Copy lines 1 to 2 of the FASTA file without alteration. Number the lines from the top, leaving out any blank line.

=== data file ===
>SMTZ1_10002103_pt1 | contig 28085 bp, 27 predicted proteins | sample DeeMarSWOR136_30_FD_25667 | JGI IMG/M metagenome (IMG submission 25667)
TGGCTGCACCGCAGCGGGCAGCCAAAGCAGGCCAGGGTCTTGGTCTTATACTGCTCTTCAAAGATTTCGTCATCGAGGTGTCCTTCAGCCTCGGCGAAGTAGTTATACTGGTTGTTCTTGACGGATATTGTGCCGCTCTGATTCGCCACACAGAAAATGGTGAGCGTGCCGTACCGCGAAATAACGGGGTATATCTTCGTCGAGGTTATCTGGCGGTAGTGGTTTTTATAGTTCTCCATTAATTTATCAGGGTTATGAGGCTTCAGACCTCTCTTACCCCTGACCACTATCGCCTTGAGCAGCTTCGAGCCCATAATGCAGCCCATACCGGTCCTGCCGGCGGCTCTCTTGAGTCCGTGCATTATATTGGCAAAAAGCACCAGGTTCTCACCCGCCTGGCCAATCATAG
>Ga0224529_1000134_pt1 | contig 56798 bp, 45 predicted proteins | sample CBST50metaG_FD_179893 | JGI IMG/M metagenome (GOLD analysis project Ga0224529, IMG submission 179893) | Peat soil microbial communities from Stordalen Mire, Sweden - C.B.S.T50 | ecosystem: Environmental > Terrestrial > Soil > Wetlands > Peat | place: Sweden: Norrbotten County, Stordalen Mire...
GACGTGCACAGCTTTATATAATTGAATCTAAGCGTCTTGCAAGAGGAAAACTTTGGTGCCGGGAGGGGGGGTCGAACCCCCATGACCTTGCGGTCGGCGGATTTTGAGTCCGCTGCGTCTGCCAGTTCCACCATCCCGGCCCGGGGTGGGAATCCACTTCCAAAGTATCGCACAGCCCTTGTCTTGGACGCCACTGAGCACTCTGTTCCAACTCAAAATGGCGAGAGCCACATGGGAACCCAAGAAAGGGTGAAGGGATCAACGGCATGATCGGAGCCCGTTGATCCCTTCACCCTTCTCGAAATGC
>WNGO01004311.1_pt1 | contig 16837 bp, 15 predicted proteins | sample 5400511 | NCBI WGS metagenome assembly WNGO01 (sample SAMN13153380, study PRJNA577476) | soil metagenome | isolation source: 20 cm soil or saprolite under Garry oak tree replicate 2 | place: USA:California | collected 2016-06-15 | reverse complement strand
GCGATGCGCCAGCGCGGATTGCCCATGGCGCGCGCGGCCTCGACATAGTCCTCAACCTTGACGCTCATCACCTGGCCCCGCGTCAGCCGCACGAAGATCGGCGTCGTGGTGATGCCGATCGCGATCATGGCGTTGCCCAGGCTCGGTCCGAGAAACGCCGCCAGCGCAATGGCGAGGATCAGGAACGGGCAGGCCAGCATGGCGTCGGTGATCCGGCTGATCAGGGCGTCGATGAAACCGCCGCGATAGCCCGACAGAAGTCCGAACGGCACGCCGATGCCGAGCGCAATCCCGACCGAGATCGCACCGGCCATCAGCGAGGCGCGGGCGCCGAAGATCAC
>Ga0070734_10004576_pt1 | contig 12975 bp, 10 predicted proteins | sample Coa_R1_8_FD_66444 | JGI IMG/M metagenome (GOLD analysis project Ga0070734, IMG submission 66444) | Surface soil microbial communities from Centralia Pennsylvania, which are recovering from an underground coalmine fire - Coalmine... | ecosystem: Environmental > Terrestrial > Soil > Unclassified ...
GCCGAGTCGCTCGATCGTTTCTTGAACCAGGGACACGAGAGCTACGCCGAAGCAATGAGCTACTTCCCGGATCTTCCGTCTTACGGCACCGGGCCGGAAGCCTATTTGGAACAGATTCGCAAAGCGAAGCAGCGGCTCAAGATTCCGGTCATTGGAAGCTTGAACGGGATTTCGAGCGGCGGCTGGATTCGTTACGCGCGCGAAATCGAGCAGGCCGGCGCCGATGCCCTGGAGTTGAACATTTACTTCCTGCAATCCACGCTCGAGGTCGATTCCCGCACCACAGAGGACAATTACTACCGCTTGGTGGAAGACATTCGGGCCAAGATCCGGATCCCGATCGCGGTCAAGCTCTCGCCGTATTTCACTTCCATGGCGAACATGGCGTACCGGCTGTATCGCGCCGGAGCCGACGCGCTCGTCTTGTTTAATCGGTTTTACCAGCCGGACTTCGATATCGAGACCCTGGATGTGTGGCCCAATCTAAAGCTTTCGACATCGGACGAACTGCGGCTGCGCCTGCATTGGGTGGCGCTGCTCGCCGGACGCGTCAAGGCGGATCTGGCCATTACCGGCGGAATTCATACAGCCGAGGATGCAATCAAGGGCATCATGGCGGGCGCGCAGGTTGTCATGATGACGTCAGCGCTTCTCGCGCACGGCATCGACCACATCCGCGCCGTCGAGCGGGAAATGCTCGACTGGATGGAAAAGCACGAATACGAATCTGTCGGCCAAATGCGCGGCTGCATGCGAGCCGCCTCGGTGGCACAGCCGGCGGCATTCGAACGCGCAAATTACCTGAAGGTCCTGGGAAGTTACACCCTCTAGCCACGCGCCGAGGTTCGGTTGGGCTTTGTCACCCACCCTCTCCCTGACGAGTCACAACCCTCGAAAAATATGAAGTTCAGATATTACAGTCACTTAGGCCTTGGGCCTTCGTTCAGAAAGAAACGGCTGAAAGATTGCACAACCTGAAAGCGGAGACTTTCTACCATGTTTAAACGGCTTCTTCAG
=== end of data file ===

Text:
>SMTZ1_10002103_pt1 | contig 28085 bp, 27 predicted proteins | sample DeeMarSWOR136_30_FD_25667 | JGI IMG/M metagenome (IMG submission 25667)
TGGCTGCACCGCAGCGGGCAGCCAAAGCAGGCCAGGGTCTTGGTCTTATACTGCTCTTCAAAGATTTCGTCATCGAGGTGTCCTTCAGCCTCGGCGAAGTAGTTATACTGGTTGTTCTTGACGGATATTGTGCCGCTCTGATTCGCCACACAGAAAATGGTGAGCGTGCCGTACCGCGAAATAACGGGGTATATCTTCGTCGAGGTTATCTGGCGGTAGTGGTTTTTATAGTTCTCCATTAATTTATCAGGGTTATGAGGCTTCAGACCTCTCTTACCCCTGACCACTATCGCCTTGAGCAGCTTCGAGCCCATAATGCAGCCCATACCGGTCCTGCCGGCGGCTCTCTTGAGTCCGTGCATTATATTGGCAAAAAGCACCAGGTTCTCACCCGCCTGGCCAATCATAG